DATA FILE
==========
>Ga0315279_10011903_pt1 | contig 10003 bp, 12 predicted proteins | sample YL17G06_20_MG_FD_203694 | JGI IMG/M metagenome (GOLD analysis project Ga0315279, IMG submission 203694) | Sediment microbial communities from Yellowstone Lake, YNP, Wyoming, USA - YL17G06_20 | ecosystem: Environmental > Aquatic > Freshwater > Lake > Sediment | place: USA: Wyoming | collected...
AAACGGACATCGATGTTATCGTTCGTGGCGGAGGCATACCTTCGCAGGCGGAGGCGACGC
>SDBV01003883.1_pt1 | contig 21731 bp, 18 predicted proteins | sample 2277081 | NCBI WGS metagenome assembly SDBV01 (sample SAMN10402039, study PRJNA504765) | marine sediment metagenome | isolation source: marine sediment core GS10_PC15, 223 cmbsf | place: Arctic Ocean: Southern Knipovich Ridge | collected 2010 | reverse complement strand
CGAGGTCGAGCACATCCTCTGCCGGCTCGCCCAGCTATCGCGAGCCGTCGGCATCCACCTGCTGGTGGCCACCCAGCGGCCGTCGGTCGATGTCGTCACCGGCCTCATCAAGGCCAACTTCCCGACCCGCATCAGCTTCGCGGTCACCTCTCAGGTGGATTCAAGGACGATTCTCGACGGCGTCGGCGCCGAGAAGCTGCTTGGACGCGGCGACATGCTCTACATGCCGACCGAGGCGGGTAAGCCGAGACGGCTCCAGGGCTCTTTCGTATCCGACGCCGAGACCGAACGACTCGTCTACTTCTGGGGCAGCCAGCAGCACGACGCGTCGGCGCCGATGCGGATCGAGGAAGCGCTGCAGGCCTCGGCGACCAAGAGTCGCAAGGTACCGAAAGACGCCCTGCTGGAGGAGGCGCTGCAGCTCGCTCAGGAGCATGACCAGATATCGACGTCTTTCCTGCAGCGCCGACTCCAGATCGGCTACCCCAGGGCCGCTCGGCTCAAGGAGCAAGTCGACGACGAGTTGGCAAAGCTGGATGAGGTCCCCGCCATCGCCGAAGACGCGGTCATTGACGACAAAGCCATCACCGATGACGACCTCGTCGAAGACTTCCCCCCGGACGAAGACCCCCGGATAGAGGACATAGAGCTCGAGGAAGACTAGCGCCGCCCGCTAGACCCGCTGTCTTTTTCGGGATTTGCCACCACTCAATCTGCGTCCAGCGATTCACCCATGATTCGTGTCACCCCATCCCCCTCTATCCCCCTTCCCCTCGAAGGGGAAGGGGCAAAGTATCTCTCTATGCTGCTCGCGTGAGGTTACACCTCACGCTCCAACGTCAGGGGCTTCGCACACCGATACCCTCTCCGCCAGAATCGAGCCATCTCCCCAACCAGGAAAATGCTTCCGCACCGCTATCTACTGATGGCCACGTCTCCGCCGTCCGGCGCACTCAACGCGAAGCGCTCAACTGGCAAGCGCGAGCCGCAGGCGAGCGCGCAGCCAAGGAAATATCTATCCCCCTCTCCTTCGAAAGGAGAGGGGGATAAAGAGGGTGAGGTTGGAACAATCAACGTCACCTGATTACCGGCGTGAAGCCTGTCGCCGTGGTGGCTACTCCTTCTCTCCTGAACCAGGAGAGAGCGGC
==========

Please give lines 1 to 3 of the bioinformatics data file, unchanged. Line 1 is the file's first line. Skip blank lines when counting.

>Ga0315279_10011903_pt1 | contig 10003 bp, 12 predicted proteins | sample YL17G06_20_MG_FD_203694 | JGI IMG/M metagenome (GOLD analysis project Ga0315279, IMG submission 203694) | Sediment microbial communities from Yellowstone Lake, YNP, Wyoming, USA - YL17G06_20 | ecosystem: Environmental > Aquatic > Freshwater > Lake > Sediment | place: USA: Wyoming | collected...
AAACGGACATCGATGTTATCGTTCGTGGCGGAGGCATACCTTCGCAGGCGGAGGCGACGC
>SDBV01003883.1_pt1 | contig 21731 bp, 18 predicted proteins | sample 2277081 | NCBI WGS metagenome assembly SDBV01 (sample SAMN10402039, study PRJNA504765) | marine sediment metagenome | isolation source: marine sediment core GS10_PC15, 223 cmbsf | place: Arctic Ocean: Southern Knipovich Ridge | collected 2010 | reverse complement strand